Richtis Gorge
and (Richtis) waterfall at Exo Mouliana in Sitia.[10][11][12][13] The rivers of Crete
Crete
include the Ieropotamos River, the Koiliaris, the Anapodiaris, the Almiros, the Giofyros, and Megas Potamos. There are only two freshwater lakes in Crete: Lake Kournas
Kournas
and Lake Agia, which are both in Chania
Chania
regional unit.[14] Lake Voulismeni
Lake Voulismeni
at the coast, at Aghios Nikolaos, was formerly a freshwater lake but is now connected to the sea, in Lasithi.[15] Lakes that were created by dams also exist in Crete. There are three: the lake of Aposelemis dam, the lake of Potamos dam, and the lake of Mpramiana dam.

Ha Gorge

Samariá Gorge

Aradaina Gorge

Surrounding islands[edit] Main article: List of Greek islands A large number of islands, islets, and rocks hug the coast of Crete. Many are visited by tourists, some are only visited by archaeologists and biologists. Some are environmentally protected. A small sample of the islands includes:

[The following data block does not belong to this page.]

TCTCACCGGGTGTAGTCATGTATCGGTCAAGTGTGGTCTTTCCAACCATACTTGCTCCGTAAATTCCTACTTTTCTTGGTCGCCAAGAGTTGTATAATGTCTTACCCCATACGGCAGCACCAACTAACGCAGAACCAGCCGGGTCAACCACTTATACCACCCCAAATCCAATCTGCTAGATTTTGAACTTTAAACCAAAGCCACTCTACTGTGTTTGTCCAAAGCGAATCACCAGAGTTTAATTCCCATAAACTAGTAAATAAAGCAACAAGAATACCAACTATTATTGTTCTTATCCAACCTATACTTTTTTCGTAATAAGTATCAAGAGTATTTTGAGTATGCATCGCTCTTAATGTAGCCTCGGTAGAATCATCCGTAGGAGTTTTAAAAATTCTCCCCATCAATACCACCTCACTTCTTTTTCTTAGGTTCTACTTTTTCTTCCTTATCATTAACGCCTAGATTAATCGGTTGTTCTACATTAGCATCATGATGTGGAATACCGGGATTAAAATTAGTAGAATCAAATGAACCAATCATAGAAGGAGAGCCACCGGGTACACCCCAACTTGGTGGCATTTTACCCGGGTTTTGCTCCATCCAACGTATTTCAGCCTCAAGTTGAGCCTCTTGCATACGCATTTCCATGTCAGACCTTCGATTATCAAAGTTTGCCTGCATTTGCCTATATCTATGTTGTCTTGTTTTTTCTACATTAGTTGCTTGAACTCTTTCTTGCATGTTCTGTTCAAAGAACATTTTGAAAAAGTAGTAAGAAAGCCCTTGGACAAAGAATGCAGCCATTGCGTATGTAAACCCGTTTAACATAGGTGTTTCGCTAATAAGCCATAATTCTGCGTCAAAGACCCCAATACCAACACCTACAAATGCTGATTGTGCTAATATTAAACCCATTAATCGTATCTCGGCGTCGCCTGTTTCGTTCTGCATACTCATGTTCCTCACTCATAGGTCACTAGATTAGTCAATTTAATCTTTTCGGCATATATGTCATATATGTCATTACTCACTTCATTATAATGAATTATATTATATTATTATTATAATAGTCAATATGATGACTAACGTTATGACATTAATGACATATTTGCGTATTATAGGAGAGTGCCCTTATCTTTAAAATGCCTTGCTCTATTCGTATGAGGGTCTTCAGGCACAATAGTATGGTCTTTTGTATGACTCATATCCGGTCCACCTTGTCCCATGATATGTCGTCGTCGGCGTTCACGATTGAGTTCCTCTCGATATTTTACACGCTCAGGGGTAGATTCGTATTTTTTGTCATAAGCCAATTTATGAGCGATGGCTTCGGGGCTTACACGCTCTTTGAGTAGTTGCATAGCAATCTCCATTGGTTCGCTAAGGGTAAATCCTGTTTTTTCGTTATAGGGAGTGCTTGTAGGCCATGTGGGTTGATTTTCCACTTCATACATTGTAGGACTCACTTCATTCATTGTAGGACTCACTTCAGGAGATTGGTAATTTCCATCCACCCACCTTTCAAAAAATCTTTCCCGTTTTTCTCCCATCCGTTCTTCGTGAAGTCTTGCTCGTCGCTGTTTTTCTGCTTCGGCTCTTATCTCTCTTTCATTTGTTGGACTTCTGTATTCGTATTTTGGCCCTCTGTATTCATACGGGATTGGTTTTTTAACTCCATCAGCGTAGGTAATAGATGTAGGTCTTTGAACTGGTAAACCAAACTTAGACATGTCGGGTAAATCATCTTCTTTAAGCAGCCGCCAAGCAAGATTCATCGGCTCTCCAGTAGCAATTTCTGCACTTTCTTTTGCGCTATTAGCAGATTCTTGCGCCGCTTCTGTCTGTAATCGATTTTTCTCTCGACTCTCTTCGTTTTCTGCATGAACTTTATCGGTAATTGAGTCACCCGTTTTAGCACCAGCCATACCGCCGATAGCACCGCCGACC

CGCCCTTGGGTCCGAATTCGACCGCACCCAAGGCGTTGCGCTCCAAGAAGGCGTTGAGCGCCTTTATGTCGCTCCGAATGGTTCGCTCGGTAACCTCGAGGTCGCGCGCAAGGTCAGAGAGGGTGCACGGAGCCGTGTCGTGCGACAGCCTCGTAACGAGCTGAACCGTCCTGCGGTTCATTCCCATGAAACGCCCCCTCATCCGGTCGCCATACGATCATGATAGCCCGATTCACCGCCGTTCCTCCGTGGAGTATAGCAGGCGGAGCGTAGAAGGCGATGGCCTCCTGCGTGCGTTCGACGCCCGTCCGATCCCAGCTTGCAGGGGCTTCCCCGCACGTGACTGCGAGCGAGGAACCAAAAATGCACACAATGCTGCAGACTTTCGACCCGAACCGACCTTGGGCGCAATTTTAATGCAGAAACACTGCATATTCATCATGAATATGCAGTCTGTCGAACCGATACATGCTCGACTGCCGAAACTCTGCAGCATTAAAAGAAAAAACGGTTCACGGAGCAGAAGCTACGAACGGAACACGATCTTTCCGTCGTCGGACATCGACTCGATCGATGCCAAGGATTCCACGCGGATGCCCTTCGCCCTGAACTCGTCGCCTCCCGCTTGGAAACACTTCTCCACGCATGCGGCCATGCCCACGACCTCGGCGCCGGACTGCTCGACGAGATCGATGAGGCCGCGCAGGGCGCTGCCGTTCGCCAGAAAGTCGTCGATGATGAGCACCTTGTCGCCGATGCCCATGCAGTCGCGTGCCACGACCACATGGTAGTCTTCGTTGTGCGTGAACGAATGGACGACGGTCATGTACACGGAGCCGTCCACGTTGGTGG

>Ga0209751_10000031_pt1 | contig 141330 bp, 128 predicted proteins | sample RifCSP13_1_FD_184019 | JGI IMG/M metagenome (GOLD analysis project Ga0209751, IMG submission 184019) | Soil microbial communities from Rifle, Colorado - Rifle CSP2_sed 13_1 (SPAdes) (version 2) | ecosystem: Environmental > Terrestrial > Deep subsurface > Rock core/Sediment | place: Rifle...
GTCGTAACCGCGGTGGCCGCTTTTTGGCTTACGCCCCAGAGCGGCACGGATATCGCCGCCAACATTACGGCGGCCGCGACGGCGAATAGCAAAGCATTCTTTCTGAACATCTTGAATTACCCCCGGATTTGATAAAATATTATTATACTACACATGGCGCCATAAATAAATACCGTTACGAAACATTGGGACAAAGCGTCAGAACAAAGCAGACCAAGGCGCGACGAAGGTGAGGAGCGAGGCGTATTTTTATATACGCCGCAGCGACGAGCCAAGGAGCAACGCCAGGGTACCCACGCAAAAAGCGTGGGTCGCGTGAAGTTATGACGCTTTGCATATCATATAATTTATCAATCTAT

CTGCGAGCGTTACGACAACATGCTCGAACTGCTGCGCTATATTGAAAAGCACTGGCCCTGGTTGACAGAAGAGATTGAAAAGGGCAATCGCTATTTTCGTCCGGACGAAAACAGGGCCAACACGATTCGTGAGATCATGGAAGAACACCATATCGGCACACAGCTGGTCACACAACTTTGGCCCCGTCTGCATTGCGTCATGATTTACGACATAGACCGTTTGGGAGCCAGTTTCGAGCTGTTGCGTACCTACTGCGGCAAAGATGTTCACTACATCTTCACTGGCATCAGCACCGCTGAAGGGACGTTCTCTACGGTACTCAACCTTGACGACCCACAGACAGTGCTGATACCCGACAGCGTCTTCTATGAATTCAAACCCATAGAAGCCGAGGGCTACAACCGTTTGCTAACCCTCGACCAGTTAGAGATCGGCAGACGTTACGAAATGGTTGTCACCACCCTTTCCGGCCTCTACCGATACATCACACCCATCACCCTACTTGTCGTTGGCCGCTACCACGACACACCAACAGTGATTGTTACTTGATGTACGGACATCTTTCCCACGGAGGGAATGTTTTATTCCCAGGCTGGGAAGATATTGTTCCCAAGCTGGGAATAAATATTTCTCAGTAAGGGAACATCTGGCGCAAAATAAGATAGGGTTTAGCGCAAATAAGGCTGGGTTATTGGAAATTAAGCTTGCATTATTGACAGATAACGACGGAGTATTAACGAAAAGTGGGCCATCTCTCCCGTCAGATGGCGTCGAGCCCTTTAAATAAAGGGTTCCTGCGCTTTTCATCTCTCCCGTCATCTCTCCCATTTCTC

Gramvousa
Gramvousa
(Kissamos, Chania) the pirate island opposite the Balo lagoon Elafonisi
Elafonisi
(Chania), which commemorates a shipwreck and an Ottoman massacre Chrysi island (Ierapetra, Lasithi), which hosts the largest natural Lebanon cedar forest in Europe Paximadia
Paximadia
island (Agia Galini, Rethymno) where the god Apollo
Apollo
and the goddess Artemis
Artemis
were born The Venetian fort and leper colony at Spinalonga
Spinalonga
opposite the beach and shallow waters of Elounda
Elounda
(Agios Nikolaos, Lasithi) Dionysades
Dionysades
islands which are in an environmentally protected region together the Palm Beach Forest of Vai in the municipality of Sitia, Lasithi

Off the south coast, the island of Gavdos